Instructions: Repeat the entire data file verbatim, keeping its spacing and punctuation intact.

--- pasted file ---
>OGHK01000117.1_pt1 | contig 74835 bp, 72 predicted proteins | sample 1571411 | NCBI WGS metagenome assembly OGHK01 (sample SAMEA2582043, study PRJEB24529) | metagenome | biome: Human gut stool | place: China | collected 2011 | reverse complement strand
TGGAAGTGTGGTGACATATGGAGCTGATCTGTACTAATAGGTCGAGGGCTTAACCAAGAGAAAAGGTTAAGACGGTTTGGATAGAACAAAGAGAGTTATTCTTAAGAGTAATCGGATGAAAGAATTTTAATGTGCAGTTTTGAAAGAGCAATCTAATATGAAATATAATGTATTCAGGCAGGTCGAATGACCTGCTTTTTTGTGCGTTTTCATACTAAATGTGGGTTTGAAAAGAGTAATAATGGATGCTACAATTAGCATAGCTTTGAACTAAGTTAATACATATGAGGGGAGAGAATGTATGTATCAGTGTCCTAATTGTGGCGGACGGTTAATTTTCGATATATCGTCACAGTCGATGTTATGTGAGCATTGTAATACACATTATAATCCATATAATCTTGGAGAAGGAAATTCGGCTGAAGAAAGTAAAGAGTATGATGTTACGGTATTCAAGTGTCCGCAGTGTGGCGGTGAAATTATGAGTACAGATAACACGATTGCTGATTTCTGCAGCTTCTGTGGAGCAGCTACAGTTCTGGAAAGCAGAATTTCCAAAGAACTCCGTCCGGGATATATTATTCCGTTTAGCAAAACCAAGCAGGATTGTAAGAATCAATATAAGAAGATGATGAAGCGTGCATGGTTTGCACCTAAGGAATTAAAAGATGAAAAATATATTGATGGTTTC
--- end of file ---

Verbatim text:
>OGHK01000117.1_pt1 | contig 74835 bp, 72 predicted proteins | sample 1571411 | NCBI WGS metagenome assembly OGHK01 (sample SAMEA2582043, study PRJEB24529) | metagenome | biome: Human gut stool | place: China | collected 2011 | reverse complement strand
TGGAAGTGTGGTGACATATGGAGCTGATCTGTACTAATAGGTCGAGGGCTTAACCAAGAGAAAAGGTTAAGACGGTTTGGATAGAACAAAGAGAGTTATTCTTAAGAGTAATCGGATGAAAGAATTTTAATGTGCAGTTTTGAAAGAGCAATCTAATATGAAATATAATGTATTCAGGCAGGTCGAATGACCTGCTTTTTTGTGCGTTTTCATACTAAATGTGGGTTTGAAAAGAGTAATAATGGATGCTACAATTAGCATAGCTTTGAACTAAGTTAATACATATGAGGGGAGAGAATGTATGTATCAGTGTCCTAATTGTGGCGGACGGTTAATTTTCGATATATCGTCACAGTCGATGTTATGTGAGCATTGTAATACACATTATAATCCATATAATCTTGGAGAAGGAAATTCGGCTGAAGAAAGTAAAGAGTATGATGTTACGGTATTCAAGTGTCCGCAGTGTGGCGGTGAAATTATGAGTACAGATAACACGATTGCTGATTTCTGCAGCTTCTGTGGAGCAGCTACAGTTCTGGAAAGCAGAATTTCCAAAGAACTCCGTCCGGGATATATTATTCCGTTTAGCAAAACCAAGCAGGATTGTAAGAATCAATATAAGAAGATGATGAAGCGTGCATGGTTTGCACCTAAGGAATTAAAAGATGAAAAATATATTGATGGTTTC